The Maps That Show How 60 Years of White Flight and Brain Drain Have Sucked the Population from the Midwest
Daily Mail (London), November 2, 2013
A new database that was built to map the inter-migration of Americans has shown how the Midwest, above all over areas, has lost the greatest amount of people since the 1950s.
With an average of 10 million Americans moving to a different county each year, researchers at the University of Wisconsin, Michigan Technological University and the University of New Hampshire have used Census statistics over the decades to track net changes in population from each county across the country.
The results graph much of what history has already told us, such as the Great Migration of blacks from the south and the white flight to northern suburbs.
However the most significant consistency is the exodus of people from the Midwest and the Great Plains, largely due to the hollowing out of the Rust Belt cities, the rise of the Sun Belt and brain drain.
Orange represents a move of at least five people, while purple shows a net increase of 20 people per 100 individuals.
The Rust Belt refers to the region that was once the hub of America’s industrial sector but faced a steep decline after much of the manufacturing was transferred to the Southeast, an increase in automation and the decline of the US steel and coal industries.
It encapsulates the areas around Pennsylvania, West Virginia, Ohio, Indiana and the Lower Peninsula of Michigan, ending in northern Illinois and eastern Wisconsin.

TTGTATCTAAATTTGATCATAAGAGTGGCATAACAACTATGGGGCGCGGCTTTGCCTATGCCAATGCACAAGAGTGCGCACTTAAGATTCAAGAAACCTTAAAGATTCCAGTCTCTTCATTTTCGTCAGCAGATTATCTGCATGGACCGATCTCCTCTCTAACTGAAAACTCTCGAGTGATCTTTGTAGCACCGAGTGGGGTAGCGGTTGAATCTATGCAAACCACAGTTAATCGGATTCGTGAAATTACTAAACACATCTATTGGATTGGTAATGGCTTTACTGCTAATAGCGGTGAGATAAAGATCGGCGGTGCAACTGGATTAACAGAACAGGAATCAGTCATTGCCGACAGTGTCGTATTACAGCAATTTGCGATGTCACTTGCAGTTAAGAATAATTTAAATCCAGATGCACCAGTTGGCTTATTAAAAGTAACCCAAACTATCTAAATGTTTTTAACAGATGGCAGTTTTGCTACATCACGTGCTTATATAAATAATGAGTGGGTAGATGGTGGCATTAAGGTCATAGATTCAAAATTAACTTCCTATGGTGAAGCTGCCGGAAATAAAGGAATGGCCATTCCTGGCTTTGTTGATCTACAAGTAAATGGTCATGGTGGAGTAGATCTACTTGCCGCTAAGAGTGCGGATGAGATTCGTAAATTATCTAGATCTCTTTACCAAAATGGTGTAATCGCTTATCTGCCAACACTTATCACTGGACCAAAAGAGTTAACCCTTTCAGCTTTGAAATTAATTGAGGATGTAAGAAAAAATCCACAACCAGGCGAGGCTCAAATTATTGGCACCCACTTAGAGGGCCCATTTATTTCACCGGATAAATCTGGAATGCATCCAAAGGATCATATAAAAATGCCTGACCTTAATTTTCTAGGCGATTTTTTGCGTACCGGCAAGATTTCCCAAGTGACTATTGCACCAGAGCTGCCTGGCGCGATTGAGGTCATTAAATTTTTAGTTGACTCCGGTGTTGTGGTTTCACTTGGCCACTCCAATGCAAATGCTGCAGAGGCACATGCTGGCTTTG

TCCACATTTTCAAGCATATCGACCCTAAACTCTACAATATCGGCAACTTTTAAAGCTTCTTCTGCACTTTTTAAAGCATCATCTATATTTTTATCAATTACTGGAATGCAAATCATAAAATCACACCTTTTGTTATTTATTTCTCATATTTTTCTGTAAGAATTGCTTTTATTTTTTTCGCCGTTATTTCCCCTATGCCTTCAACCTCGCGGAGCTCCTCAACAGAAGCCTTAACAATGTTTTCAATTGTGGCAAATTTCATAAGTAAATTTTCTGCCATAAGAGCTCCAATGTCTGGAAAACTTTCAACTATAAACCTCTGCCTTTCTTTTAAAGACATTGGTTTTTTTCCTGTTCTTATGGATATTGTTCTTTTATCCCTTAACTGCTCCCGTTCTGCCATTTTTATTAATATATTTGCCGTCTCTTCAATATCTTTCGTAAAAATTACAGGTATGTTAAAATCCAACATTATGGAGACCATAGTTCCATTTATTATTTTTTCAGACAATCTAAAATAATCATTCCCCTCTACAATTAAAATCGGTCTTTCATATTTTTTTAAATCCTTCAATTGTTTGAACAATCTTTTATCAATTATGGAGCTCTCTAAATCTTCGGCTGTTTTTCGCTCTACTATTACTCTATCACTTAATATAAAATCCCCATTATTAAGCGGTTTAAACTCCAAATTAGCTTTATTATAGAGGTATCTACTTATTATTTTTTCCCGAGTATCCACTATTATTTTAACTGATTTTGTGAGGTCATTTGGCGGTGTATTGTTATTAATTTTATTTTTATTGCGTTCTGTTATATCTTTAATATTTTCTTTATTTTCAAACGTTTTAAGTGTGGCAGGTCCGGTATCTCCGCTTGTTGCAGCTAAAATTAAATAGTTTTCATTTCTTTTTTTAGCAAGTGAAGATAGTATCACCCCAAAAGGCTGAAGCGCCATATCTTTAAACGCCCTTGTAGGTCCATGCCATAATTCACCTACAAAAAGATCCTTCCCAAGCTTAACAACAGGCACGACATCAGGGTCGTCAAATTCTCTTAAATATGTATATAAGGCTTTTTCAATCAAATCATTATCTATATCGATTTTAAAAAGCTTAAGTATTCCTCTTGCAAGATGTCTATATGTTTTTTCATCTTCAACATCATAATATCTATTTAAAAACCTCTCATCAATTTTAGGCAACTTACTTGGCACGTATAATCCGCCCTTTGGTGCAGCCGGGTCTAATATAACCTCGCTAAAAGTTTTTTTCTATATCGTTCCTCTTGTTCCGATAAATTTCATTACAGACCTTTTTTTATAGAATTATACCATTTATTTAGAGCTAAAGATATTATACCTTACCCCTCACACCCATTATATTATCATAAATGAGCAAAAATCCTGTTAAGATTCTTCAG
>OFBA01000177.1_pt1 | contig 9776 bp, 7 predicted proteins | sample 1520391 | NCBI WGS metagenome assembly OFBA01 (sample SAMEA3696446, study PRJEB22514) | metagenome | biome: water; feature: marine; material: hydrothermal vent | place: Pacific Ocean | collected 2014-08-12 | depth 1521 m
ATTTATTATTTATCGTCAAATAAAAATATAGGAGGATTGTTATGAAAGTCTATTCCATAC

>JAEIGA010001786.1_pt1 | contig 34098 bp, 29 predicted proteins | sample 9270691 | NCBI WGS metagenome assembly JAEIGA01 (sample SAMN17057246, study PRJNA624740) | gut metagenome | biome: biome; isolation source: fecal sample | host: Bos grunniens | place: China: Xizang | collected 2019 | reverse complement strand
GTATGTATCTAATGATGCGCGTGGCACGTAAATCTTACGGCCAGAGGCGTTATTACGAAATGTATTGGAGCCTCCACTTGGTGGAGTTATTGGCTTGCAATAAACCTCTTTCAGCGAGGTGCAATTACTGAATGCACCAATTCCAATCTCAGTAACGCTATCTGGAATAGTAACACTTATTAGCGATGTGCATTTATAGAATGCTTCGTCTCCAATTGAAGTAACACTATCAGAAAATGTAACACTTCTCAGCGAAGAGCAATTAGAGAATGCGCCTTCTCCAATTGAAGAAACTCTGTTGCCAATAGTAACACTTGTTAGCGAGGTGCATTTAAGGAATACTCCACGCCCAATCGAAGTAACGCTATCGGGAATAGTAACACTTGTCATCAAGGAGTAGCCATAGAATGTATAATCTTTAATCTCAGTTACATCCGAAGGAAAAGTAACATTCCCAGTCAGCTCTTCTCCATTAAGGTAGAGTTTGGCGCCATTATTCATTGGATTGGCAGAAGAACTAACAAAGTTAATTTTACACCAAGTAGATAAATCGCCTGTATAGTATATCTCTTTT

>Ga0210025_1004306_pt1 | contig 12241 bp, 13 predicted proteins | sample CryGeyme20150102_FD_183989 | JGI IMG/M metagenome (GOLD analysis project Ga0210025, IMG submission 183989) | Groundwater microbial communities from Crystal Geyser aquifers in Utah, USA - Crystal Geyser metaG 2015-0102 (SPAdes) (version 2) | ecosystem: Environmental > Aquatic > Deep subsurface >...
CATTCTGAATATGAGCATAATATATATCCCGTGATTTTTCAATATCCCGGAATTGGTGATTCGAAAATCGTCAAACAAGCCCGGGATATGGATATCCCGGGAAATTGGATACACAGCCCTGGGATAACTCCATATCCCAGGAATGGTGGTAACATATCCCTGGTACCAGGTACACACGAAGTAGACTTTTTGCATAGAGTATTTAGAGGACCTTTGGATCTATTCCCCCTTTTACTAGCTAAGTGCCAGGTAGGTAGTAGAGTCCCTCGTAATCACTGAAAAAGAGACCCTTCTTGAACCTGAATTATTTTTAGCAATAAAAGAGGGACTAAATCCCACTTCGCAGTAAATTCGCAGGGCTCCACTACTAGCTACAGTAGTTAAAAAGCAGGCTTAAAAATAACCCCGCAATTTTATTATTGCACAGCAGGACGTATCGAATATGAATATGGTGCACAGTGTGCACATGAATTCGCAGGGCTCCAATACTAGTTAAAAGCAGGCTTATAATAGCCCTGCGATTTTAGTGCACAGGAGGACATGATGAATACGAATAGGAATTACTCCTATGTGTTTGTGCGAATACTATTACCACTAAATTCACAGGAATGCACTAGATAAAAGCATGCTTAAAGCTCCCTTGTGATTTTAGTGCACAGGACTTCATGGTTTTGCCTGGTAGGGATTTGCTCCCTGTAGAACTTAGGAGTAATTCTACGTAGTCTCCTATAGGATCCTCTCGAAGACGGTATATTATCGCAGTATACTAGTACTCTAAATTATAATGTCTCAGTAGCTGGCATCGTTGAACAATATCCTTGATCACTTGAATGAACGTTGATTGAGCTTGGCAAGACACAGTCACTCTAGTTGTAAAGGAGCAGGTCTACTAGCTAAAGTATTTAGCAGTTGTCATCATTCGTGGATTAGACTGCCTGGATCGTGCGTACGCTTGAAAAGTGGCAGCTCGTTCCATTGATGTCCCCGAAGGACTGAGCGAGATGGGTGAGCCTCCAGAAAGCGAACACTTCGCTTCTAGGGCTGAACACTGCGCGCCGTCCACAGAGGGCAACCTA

As the maps show, the Midwest enjoyed a boom in the 1950s and 1960s thanks to industrialization, becoming a migration mecca.
However as the 1970s map shows, there was a mass exodus from major Midwestern cities like Chicago, Detroit and Cleveland, as people moved to set up in the less-established surrounding counties and cities.
Wayne County (Detroit) lost 26.6 percent of its white population in the 1970s. Cook County (Chicago) lost 15.5 percent, and Cuyahoga County (Cleveland) 20.1 percent, according to The Atlantic Cities.
Despite a spike in the 1990s, mostly around Chicago, that decline has been steady since, with many younger people relocating to places like San Diego, Austin and Atlanta.
The 1970’s also marked the rise of Texas and a popularity among surrounding states like Oklahoma, Arkansas and Missouri.
There was also a strong growth all over Florida.
In the 1980’s, Nevada emerged as the fastest growing US state.
Despite strong competition from Atlantic City, which had introduced almost-identical gaming laws in the late seventies, Nevada continued to increase.
By 1990, it measured a population of 1.2 million, with many contributing the number to the opening of The Mirage in 1989, which at the time was the greatest casino Las Vegas, if not the world, had seen.
See more maps or do your own demographic searches here.